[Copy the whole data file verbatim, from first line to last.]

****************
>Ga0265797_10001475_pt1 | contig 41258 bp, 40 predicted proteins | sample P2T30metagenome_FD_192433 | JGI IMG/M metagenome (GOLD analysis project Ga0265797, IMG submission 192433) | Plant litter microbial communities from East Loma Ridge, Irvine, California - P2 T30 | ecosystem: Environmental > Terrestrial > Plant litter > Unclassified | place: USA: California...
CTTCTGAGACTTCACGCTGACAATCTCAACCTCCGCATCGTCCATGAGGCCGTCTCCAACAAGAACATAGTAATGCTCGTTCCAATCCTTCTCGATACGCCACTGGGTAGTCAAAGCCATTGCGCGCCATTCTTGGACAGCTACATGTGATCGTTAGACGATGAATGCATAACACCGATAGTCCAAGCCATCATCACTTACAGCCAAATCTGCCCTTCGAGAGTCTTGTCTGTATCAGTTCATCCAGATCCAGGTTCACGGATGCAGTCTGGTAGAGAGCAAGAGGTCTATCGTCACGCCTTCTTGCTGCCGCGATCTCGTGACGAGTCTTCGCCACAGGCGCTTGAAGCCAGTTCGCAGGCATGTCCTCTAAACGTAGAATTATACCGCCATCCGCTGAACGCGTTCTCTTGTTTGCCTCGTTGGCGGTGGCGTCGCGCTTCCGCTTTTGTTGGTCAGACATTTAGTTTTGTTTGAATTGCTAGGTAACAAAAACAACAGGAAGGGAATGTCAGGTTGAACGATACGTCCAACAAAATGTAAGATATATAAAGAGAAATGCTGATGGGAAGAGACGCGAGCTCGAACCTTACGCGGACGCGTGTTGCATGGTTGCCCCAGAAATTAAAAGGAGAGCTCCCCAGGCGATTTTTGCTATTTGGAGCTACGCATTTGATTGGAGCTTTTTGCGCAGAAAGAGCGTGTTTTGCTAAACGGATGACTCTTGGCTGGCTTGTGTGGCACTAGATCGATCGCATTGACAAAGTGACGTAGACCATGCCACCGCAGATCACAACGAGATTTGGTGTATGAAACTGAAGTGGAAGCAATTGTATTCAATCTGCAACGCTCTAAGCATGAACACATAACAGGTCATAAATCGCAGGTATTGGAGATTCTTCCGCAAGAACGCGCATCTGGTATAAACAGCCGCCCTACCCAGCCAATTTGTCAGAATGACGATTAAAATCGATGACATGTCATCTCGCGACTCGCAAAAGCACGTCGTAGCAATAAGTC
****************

>Ga0265797_10001475_pt1 | contig 41258 bp, 40 predicted proteins | sample P2T30metagenome_FD_192433 | JGI IMG/M metagenome (GOLD analysis project Ga0265797, IMG submission 192433) | Plant litter microbial communities from East Loma Ridge, Irvine, California - P2 T30 | ecosystem: Environmental > Terrestrial > Plant litter > Unclassified | place: USA: California...
CTTCTGAGACTTCACGCTGACAATCTCAACCTCCGCATCGTCCATGAGGCCGTCTCCAACAAGAACATAGTAATGCTCGTTCCAATCCTTCTCGATACGCCACTGGGTAGTCAAAGCCATTGCGCGCCATTCTTGGACAGCTACATGTGATCGTTAGACGATGAATGCATAACACCGATAGTCCAAGCCATCATCACTTACAGCCAAATCTGCCCTTCGAGAGTCTTGTCTGTATCAGTTCATCCAGATCCAGGTTCACGGATGCAGTCTGGTAGAGAGCAAGAGGTCTATCGTCACGCCTTCTTGCTGCCGCGATCTCGTGACGAGTCTTCGCCACAGGCGCTTGAAGCCAGTTCGCAGGCATGTCCTCTAAACGTAGAATTATACCGCCATCCGCTGAACGCGTTCTCTTGTTTGCCTCGTTGGCGGTGGCGTCGCGCTTCCGCTTTTGTTGGTCAGACATTTAGTTTTGTTTGAATTGCTAGGTAACAAAAACAACAGGAAGGGAATGTCAGGTTGAACGATACGTCCAACAAAATGTAAGATATATAAAGAGAAATGCTGATGGGAAGAGACGCGAGCTCGAACCTTACGCGGACGCGTGTTGCATGGTTGCCCCAGAAATTAAAAGGAGAGCTCCCCAGGCGATTTTTGCTATTTGGAGCTACGCATTTGATTGGAGCTTTTTGCGCAGAAAGAGCGTGTTTTGCTAAACGGATGACTCTTGGCTGGCTTGTGTGGCACTAGATCGATCGCATTGACAAAGTGACGTAGACCATGCCACCGCAGATCACAACGAGATTTGGTGTATGAAACTGAAGTGGAAGCAATTGTATTCAATCTGCAACGCTCTAAGCATGAACACATAACAGGTCATAAATCGCAGGTATTGGAGATTCTTCCGCAAGAACGCGCATCTGGTATAAACAGCCGCCCTACCCAGCCAATTTGTCAGAATGACGATTAAAATCGATGACATGTCATCTCGCGACTCGCAAAAGCACGTCGTAGCAATAAGTC